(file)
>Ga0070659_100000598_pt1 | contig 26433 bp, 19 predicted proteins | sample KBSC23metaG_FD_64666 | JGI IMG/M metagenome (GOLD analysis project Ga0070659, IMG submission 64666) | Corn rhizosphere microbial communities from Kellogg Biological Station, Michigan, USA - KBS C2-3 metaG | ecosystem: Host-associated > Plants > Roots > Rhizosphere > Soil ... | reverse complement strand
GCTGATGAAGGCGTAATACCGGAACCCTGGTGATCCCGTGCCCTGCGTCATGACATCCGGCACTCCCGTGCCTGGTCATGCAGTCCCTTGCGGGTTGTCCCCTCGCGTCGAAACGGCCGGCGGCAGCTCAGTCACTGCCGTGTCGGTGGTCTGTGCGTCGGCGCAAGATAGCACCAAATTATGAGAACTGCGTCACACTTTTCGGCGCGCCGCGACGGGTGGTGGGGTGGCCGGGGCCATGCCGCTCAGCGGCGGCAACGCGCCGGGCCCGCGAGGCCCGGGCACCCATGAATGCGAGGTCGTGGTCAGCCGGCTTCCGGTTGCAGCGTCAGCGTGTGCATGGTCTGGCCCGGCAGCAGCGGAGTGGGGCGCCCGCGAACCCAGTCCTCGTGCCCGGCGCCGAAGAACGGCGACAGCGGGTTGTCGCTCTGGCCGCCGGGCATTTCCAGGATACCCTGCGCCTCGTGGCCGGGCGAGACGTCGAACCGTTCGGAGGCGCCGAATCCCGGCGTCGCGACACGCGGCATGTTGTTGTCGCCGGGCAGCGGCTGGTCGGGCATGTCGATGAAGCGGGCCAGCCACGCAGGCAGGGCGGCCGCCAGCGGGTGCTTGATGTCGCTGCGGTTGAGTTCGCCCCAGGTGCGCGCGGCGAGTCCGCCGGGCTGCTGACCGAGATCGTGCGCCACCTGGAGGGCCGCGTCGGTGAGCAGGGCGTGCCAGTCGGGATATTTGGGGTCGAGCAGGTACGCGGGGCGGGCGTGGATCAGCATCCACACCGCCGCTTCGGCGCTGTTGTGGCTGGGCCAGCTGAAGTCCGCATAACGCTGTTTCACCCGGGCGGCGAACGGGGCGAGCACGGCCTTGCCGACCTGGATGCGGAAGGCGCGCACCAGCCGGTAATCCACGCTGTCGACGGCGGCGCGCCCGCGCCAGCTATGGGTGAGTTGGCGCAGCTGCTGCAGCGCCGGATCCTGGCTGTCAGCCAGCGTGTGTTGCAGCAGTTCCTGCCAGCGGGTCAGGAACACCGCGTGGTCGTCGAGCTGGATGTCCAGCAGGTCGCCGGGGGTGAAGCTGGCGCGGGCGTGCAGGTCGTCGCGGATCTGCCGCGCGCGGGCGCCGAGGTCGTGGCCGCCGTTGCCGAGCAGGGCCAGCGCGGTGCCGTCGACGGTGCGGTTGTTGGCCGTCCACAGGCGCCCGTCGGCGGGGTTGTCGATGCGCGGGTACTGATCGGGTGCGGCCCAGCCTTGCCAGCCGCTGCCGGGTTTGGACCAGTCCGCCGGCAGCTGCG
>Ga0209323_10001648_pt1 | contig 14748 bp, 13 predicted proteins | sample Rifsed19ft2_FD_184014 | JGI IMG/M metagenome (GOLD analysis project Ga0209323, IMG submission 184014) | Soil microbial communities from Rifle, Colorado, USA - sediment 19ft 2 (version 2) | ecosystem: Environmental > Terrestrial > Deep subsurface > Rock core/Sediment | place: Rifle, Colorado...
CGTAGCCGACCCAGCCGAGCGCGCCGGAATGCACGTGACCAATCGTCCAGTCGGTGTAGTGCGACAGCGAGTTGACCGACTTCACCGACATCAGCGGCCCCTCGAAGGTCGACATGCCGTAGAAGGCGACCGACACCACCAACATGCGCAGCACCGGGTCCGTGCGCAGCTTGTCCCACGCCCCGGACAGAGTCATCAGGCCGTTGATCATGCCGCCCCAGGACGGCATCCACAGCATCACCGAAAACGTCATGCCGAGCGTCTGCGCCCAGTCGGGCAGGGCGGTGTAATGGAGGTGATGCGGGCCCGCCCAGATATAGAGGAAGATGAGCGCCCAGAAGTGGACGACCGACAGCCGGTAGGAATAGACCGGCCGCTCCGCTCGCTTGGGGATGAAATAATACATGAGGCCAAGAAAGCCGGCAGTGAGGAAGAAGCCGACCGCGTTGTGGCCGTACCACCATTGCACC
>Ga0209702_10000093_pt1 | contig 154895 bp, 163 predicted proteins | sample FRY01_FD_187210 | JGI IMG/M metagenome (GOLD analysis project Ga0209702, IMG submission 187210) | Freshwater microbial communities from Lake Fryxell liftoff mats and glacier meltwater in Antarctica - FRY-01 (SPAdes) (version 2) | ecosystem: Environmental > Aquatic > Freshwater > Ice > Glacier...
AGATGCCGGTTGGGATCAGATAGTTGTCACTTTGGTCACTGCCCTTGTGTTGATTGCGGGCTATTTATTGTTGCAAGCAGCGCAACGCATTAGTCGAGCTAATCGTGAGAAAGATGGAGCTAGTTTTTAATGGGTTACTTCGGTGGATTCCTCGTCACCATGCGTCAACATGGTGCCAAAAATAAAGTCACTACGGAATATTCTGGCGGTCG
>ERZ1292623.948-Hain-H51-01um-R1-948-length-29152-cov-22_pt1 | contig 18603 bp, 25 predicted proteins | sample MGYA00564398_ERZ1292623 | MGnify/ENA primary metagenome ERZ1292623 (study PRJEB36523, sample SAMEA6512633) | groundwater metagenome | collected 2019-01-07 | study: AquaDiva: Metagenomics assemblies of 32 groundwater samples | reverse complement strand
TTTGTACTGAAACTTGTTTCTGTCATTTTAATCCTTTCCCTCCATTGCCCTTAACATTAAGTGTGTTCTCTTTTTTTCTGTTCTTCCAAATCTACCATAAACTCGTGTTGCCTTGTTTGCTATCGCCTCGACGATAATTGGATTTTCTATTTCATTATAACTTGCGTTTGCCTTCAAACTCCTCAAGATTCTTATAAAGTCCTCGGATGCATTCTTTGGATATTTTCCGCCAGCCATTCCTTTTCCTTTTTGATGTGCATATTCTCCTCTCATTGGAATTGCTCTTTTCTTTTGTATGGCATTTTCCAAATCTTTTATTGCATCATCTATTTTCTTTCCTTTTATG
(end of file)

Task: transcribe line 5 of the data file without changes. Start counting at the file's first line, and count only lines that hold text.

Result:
>Ga0209702_10000093_pt1 | contig 154895 bp, 163 predicted proteins | sample FRY01_FD_187210 | JGI IMG/M metagenome (GOLD analysis project Ga0209702, IMG submission 187210) | Freshwater microbial communities from Lake Fryxell liftoff mats and glacier meltwater in Antarctica - FRY-01 (SPAdes) (version 2) | ecosystem: Environmental > Aquatic > Freshwater > Ice > Glacier...